“Whisper, the Waves, the Wind,” Suzanne Lacy and Sharon Allen’s 1984 performance piece with mature women in Southern California, is pictured in “We Are Here” at the San Francisco Museum of Modern Art. (Courtesy Suzanne Lacy; photo by Edith Kodmur)

Up close with performance pioneer Suzanne Lacy

SFMOMA, YBCA spotlight California conceptual artist

Suzanne Lacy, a pioneering figure in feminist and performance art, is the subject of a vast-scale, dual-site exhibition in San Francisco.

“Suzanne Lacy: We Are Here” runs through Aug. 4 at the San Francisco Museum of Modern Art and the Yerba Buena Center for the Arts. Organized by both institutions, it is the first major retrospective of Lacy’s five-decade career, and it makes for demanding but rewarding viewing.

Lacy, known for her contributions to the Los Angeles performance-art arena and to the art of social engagement in the 1970s, creates large-scale installations and other works whose ingredients include activism, community dialogue, audience participation and media involvement. Some are provocative; some are moving; some are entertaining.

Her process involves deep collaborations with fellow artists and community members. Her projects call attention to a range of women’s and social issues.

Performance installations featured in the exhibit are represented by original artwork, audio and video projections, photographs and other documentation.

The SFMOMA half of the exhibition highlights about 70 Lacy projects, most involving feminism.

“Three Weeks in May” (1977; created with Leslie Labowitz) addresses the extent of violence against women. Components include a performance on the steps of Los Angeles City Hall and a rape-location map, updated daily.

“Whisper, the Waves, the Wind” (1983-1984; created with Sharon Allen) spotlights older women, a group generally ignored by the media. Dressed in white, 154 women, 65 and older, appear in tableaux on beaches and discuss their hopes and hardships. Via loudspeakers,their conversations reach audiences.

That project’s indoor sequel, the performance installation “The Crystal Quilt” (1985-1987), also receives attention in the exhibit.

Lacy looks at the textile industry, and considers the low-paid immigrant women employed by it, in “Alterations” (1994), a collaborative performance installation containing massive red, white and blue piles of fabric.

“The Circle and the Square” (2017), a video installation about English mill workers, making its U.S. debut, also reflects Lacy’s interest in women and labor. Additional featured subjects include prostitution, bodies, personas, animals and Frankenstein and Dracula.

At YBCA, a short walk from SFMOMA, viewers experience two significant Lacy community projects involving youth.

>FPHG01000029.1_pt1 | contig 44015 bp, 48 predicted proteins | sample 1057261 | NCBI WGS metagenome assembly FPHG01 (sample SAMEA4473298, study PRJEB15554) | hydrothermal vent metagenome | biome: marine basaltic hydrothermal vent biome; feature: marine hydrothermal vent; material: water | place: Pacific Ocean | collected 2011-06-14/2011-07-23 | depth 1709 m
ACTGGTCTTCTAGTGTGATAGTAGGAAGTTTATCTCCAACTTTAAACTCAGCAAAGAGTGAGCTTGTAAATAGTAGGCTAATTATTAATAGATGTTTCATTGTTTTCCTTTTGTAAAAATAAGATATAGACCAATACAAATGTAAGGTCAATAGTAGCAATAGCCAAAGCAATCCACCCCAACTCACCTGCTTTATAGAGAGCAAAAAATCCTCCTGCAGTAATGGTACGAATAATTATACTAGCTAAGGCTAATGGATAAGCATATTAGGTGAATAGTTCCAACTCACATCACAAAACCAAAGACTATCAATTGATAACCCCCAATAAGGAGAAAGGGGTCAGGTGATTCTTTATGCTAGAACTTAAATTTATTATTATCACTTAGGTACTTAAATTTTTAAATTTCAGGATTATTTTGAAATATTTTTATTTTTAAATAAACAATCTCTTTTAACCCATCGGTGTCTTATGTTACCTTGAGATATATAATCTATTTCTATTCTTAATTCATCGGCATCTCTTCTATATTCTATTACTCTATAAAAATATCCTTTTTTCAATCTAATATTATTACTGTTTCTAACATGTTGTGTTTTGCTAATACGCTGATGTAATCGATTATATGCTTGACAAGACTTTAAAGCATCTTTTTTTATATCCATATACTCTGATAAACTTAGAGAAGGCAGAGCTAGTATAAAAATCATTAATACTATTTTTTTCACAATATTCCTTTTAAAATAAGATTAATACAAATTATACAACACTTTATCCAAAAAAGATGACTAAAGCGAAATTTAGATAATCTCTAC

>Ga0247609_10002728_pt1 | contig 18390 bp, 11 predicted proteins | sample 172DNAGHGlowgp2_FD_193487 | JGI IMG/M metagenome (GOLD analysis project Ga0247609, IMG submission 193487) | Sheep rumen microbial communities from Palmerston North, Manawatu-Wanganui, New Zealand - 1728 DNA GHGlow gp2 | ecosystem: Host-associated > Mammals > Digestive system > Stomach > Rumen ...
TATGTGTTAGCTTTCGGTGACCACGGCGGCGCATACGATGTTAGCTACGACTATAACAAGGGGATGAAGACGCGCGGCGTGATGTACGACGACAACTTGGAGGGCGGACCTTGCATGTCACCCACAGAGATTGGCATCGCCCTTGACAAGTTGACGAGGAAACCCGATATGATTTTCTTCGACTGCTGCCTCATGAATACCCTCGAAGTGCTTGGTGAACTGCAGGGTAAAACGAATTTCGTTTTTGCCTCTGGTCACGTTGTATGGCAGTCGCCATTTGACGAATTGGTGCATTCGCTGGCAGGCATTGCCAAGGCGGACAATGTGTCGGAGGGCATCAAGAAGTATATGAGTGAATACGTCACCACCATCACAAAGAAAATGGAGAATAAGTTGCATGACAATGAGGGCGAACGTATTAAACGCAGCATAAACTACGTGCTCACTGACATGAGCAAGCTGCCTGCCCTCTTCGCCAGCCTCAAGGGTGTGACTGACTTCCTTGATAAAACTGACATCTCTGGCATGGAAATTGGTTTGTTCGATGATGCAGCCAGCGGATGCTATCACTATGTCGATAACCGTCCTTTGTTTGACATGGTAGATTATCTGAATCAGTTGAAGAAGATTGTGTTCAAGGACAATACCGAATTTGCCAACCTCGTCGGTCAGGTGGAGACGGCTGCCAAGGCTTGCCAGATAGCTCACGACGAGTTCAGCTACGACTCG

In the ambitious, collaborative “The Oakland Projects” (1991-2001), young people share their voices and power, countering media-created images of urban teens. Themes include race, drugs, police brutality and teen pregnancy.

A component of the project, “The Roof Is on Fire” (1993-1994), includes a performance in which 220 high school students, sitting in cars, discuss their lives.

“La piel de la memoria/Skin of Memory” (created with Pilar Riano-Alcala), examines bloodshed and trauma in Medellin, Colombia. The 1999 project included memory workshops and a museum. Artifacts from the museum are on view.

The exhibition also includes youth-themed presentations by local organizations and artists.

Both venues are hosting live activations and public programs.


Suzanne Lacy: We Are Here

Where: Seventh floor and Haas Jr. Atrium, San Francisco Museum of Modern Art, 151 Third St., S.F.

When: 10 a.m. to 5 p.m. daily (except closed Wednesdays and to 9 p.m. Thursdays); through Aug. 4

Tickets: $19 to $25; free for 18 and younger

Contact: (415) 357-4000, www.sfmoma.org

Note: The exhibition also is at Yerba Buena Center for the Arts, 701 Mission St., S.F.; open 11 a.m. to 6 p.m. daily except closed Mondays and to 8 p.m. Thursdays; www.ybca.org


“The Roof Is on Fire,” Suzanne Lacy, Annice Jacoby and Chris Johnson’s project with young people speaking in a garage in 1994, is part The Oakland Projects, covered in “We Are Here” at Yerba Buena Center for the Arts. (Courtesy Suzanne Lacy; photo by Nathan Bennett)

Suzanne Lacy’s 1977 “Three Weeks in May” in Los Angeles included a map detailing where rapes occurred. (Courtesy Suzanne Lacy; photo by Grant Mumford)

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